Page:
W3C home > Mailing lists > Public > public-script-coord@w3.org > July to September 2013

Re: Request for feedback: Filesystem API

From: Brendan Eich <brendan@secure.meer.net>
Date: Wed, 14 Aug 2013 14:18:41 +1200
Message-ID: <520AE901.3080609@secure.meer.net>
To: Jonas Sicking <jonas@sicking.cc>
CC: Domenic Denicola <domenic@domenicdenicola.com>, "public-script-coord@w3.org" <public-script-coord@w3.org>
Jonas Sicking wrote:
> On Sat, Aug 10, 2013 at 5:57 PM, Domenic Denicola
> <domenic@domenicdenicola.com>  wrote:
>> From: Jonas Sicking [mailto:jonas@sicking.cc]
>>> Like Brendan points out, what is considered the "low-level capabilities" isn't always obvious.
>> I think a good guide is whether it's "atomic" or not. As such "move" is definitely atomic, whereas the others are not as much, so my apologies for including it there. A new concern, which this time I'll phrase as a question---is moving, or removing, a directory atomic?
> remove() and removeDeep() are definitely atomic.

Just to be sure: remove on a directory fails, removeDeep is required? 
E.g., remove is rm, removeDeep is rm -r (not just rmdir)?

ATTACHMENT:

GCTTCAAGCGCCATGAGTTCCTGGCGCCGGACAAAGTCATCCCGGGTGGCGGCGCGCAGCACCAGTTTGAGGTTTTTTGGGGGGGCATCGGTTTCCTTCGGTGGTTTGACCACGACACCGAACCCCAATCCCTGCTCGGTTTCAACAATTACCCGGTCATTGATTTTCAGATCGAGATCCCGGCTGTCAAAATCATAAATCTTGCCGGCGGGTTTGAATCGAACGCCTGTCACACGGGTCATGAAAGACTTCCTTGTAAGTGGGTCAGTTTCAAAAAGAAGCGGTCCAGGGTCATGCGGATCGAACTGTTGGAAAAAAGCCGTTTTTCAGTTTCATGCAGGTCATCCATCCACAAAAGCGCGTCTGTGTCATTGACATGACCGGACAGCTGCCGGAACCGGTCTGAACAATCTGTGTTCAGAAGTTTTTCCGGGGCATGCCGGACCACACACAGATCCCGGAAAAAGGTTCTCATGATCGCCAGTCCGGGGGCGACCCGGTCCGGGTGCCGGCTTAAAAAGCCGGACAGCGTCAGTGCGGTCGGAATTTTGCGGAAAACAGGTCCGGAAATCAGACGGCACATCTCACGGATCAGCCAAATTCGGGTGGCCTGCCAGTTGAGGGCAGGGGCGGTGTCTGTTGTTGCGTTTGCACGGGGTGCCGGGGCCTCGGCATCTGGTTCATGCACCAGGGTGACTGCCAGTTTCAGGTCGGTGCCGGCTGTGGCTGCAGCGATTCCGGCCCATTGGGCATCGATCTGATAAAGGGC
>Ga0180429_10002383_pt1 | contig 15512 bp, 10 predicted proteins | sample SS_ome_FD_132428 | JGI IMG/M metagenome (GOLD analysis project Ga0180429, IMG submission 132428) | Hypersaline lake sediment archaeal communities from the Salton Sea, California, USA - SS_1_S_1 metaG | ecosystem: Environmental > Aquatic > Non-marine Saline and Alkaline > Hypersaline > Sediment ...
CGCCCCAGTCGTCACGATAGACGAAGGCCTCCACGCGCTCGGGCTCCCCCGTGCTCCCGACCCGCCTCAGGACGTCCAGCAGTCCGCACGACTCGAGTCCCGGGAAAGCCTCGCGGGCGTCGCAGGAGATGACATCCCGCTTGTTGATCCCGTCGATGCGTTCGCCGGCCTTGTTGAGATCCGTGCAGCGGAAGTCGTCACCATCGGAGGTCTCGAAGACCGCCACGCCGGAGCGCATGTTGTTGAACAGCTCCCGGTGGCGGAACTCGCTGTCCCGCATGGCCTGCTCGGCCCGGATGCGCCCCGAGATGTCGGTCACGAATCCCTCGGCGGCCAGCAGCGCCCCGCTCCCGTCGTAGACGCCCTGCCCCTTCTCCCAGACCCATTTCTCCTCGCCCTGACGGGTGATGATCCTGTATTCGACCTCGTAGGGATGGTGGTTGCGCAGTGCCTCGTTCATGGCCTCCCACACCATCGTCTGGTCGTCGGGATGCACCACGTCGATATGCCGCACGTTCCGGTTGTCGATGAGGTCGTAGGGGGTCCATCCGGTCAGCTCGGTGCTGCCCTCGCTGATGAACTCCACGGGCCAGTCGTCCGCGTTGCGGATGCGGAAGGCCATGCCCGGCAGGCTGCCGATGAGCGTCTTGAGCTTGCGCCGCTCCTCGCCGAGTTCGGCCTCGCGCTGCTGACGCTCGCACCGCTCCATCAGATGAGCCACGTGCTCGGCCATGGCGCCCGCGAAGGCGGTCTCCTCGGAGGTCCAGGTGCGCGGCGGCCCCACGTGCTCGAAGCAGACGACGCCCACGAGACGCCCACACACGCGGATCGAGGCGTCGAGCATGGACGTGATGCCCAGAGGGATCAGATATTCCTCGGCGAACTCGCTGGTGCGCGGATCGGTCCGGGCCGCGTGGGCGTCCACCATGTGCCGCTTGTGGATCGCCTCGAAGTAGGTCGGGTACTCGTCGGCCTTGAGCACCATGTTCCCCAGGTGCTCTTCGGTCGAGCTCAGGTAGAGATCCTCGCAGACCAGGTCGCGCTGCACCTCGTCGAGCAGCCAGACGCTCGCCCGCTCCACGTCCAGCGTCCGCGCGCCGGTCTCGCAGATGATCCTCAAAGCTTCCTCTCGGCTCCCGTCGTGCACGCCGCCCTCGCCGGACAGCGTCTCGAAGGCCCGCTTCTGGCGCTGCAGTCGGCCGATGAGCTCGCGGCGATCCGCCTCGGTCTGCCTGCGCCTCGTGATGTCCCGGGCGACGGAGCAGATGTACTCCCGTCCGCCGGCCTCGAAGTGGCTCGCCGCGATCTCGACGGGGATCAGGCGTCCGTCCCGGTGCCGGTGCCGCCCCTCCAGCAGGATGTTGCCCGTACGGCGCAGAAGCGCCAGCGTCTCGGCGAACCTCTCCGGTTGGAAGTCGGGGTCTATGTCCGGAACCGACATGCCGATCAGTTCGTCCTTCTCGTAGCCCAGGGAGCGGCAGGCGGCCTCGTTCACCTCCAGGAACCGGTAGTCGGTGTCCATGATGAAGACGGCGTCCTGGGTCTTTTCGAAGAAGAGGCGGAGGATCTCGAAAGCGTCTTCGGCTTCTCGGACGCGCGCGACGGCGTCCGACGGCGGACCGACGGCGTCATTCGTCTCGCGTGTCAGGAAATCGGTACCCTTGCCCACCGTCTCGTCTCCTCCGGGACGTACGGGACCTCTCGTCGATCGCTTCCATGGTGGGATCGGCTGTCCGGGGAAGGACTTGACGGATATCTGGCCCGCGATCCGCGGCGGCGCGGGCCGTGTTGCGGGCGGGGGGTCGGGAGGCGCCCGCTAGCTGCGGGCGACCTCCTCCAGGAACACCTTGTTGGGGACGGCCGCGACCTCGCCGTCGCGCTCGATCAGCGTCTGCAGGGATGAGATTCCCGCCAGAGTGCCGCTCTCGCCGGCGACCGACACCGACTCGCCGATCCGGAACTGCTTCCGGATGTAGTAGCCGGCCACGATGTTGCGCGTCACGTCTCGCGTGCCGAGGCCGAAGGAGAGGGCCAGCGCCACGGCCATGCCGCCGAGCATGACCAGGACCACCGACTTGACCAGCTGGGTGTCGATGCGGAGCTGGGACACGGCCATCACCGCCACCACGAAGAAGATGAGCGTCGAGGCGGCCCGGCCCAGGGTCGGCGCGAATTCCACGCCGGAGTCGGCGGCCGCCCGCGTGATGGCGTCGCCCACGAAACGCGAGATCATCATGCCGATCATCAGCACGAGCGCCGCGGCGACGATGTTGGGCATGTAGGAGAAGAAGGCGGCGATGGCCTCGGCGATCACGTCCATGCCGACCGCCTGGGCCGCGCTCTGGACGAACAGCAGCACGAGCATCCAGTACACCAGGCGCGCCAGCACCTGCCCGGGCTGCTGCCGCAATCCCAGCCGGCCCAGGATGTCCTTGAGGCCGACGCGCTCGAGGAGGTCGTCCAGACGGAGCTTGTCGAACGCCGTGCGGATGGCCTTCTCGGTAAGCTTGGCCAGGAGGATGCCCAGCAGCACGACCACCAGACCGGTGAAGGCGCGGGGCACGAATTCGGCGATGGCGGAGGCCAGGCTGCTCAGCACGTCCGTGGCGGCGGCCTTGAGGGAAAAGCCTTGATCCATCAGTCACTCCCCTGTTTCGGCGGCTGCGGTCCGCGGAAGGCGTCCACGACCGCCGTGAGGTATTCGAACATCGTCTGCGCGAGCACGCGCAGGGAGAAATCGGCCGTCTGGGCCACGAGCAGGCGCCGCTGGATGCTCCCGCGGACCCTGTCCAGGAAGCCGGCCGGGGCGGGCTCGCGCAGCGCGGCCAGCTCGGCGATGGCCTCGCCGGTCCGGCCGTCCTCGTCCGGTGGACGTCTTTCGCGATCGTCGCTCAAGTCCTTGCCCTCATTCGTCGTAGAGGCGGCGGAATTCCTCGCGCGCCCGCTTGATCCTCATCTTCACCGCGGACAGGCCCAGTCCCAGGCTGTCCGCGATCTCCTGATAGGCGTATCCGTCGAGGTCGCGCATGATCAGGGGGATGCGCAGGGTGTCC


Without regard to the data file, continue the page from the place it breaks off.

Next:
Or does remove on an empty directory succeed too? remove : removeDeep :: 
(rm or rmdir) :: rm -r.

> move() is atomic within the same filesystem. If we grow multiple
> filesystem API backends in addition to the per-origin sandboxed one,
> such as sd-card, system "pictures folder" and server-backed remote
> folders, we probably can't guarantee atomicness when moving between
> different backends. All of these backends exist in existing
> browser-like implementations FWIW.

So long as the same-filesystem move is atomic, we need it as a 
primitive. The design choice cross-filesystem is whether it fails, or 
turns into non-atomic copy/remove. Unix rename(2) fails with EXDEV, the 
conservative/primitive choice. Then extendthewebforward fans can build 
the copy/remove non-primitive on top.

Or... rebuilding a higher-level moveAnyWhichway on top of such a move is 
tedious and unwanted -- we don't have the analogue of mv(1) to 
rename(2), the shell to the kernel. Developers just want a move than 
works in both cases, atomic or not.

If that's the case (and I suspect it is), then the reasoning from 
atomicity still helps: we must have move in the minimal standard in any 

Domenic, what do you think?

> For copy() we probably wouldn't write guarantees into the spec. But I
> would push for making it atomic in the Firefox implementation as often
> as possible since it'll reduce the risk of website bugs.

How can copy be atomic on any block- or TCP-segment-bounded medium? If a 
large copy fails in the middle (device hard-crashes), then you'll have a 
partial copy on the destination side.

Contrast to same-device rename(2), which really is 
atomic-as-in-crashproof. Either it fails or it succeeds, no partial results.

> I don't see how we could make either enumerateDeep() or enumerate() atomic?

No more than you could read :-P.

Received on Wednesday, 14 August 2013 02:19:10 UTC

This archive was generated by hypermail 2.4.0 : Friday, 17 January 2020 17:14:17 UTC